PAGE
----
Though officers may refer to a tip to explain their actions, "[p]olice officers cannot, through their trial testimony, refer to the substance of statements given to them by nontestifying witnesses in the course of their investigation, when those statements inculpate the defendant." Taylor v. Cain, 545 F.3d 327, 336 (5th Cir. 2008) (holding that police officer improperly testified regarding a tip from a non-testifying witness who identified the defendant as "the perpetrator"). Testimony about a tip becomes inadmissible hearsay if the testimony at trial "also points directly at the defendant and his guilt in the crime charged." United States v. Evans, 950 F.2d 187, 191 (5th Cir. 1991). Indeed, central to our holding in Hernandez was the fact that the officers did not relay any portion of the tip that specifically linked the defendant to the vehicle or the heroin. 441 F.2d at 164; see also United States v. Gomez, 529 F.2d 412, 416 (5th Cir. 1976) (holding that testimony about tip was inadmissible hearsay because it linked the illegal drugs with the occupants of the stopped vehicle).
At trial in this case, the Government presented testimony from four officers that related to the tip they received. Agent Rodriguez testified, "We had received a tip over the phone. One of the other officers had received a phone call." Officer Barreda, who was stationed at the primary inspection booth, testified regarding the procedure she planned to follow if a "certain event" occurred, with the "certain event" being that she or another agent spotted the vehicle that was the subject of the tip. Officer Hernandez testified that the officers at Los Indios had received a tip and that "a plan [was] put in place as to what would happen if a certain event occurred." He also testified that because of the tip "there [were] about five of us who were actively searching for the vehicle." Finally, Agent Arce testified that he personally received a tip, after which "I called the bridges and I gave them information on the information that I had received, a vehicle description."
Agent Rodriguez also testified that she "saw the driver coming up" because "there was a lookout." The defendant objected to this testimony, and the district court instructed the jury to disregard it. We do not address the defendant's argument regarding this portion of Agent Rodriguez's testimony further because it was not "so highly prejudicial as to be incurable by the trial court's admonition." United States v. Ramirez-Velasquez, 322 F.3d 868, 878 (5th Cir. 2003) (citation omitted).
The defendant first argues that it was unnecessary for the officers to even tell the jury that they received a tip. According to the defendant, the government had no need to explain to the jury why the officers had stopped the his vehicle because Customs and Border Protection officers have authority to stop all persons crossing into the United States and to conduct a "routine" search. See United States v. Montoya de Hernandez, 473 U.S. 531, 538, 105 S.Ct. 3304, 87 L.Ed.2d 381 (1985). However, the sequence of events here was hardly "routine," and the information that the officers were acting on a tip likely assisted the jury in understanding why they directed the defendant to stop his vehicle in an unusual place and why they immediately escorted the defendant to a holding cell.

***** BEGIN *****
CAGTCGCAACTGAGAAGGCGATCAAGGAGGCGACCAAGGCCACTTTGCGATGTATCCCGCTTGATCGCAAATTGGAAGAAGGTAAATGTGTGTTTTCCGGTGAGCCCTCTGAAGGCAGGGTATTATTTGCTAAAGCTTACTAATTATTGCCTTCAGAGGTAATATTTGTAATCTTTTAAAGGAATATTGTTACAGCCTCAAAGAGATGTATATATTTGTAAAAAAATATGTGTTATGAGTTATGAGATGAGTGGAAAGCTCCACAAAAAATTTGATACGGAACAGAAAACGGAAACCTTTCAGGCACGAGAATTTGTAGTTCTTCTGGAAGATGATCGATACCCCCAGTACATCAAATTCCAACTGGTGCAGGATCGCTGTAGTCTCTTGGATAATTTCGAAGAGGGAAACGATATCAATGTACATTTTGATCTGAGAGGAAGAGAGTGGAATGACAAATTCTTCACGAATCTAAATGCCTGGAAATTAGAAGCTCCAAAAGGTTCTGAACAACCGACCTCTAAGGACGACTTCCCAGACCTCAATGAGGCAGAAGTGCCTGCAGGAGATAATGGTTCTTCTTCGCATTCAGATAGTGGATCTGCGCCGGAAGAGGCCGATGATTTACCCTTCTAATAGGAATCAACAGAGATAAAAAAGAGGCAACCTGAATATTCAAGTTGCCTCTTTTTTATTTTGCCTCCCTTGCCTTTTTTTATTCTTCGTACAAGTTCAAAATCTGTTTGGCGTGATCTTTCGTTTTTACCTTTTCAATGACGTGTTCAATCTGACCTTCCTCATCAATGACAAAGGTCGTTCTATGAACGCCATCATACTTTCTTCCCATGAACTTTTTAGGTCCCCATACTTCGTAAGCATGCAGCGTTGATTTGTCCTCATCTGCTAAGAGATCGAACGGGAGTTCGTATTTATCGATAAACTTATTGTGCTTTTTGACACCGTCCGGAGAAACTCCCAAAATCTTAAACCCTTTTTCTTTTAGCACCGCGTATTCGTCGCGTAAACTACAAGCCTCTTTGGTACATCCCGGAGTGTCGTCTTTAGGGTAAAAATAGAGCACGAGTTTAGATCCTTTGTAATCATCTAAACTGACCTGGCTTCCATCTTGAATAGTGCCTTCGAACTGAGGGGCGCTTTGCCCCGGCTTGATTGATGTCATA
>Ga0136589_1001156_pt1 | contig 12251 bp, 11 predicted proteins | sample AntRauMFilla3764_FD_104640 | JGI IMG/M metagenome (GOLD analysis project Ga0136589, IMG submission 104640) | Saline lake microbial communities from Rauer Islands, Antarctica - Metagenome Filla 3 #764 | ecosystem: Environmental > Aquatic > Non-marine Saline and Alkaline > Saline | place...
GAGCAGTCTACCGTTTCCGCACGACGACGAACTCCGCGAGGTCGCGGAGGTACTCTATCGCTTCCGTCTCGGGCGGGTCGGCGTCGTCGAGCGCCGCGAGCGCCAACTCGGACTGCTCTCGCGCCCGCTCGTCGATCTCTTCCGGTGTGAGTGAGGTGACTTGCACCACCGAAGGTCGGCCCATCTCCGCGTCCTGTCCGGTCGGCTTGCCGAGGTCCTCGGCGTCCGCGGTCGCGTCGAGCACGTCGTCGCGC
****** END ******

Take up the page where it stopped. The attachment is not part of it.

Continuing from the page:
The defendant next argues that the officers' testimony improperly conveyed the substance of the tip to the jury and directly implicated him. We disagree. The officers' testimony regarding the tip provided background information for the stop without directly inculpating the defendant. As in Hernandez, the most that the jury could have learned from the testimony was that the officers at Los Indios were looking for a specific vehicle. Any inference that the informant had told the officers that the vehicle contained drugs in no way connected the vehicle or the drugs directly to the defendant because the officers did not testify regarding what, if anything, the informant told them about the occupants of the vehicle. By his own statement, the defendant did not come into possession of the vehicle until shortly before he was stopped at Los Indios; thus, he was free to argue, as he did, that he had no knowledge that there was cocaine hidden in the vehicle. Therefore, we find no error in the district court's admission of the officers' testimony regarding the tip.
B. Testimony Regarding Vehicle Ownership Records
The defendant also argues that the district court erred in permitting Agent Arce to testify regarding the ownership records for the vehicles in which the defendant crossed the border on previous occasions because such testimony was hearsay. Our review of a district court's evidentiary rulings is generally for abuse of discretion, but where a party fails to properly object, our review is for plain error. United States v. Williams, 620 F.3d 483, 488-89 (5th Cir. 2010). The parties dispute whether the defendant properly raised his objection in the district court because he did not object until after Agent Arce had already answered the prosecutor's questions. United States v. Johnston, 127 F.3d 380, 392 (5th Cir. 1997) (a party must "object to the admission of the evidence at the first available opportunity" to preserve an error for appellate review). Even under the less deferential standard of abuse of discretion, however, any error in the admission of evidence is subject to the doctrine of harmless error. See United States v. Hall, 500 F.3d 439, 443 (5th Cir. 2007) (an error is harmless if it "did not contribute to the verdict obtained").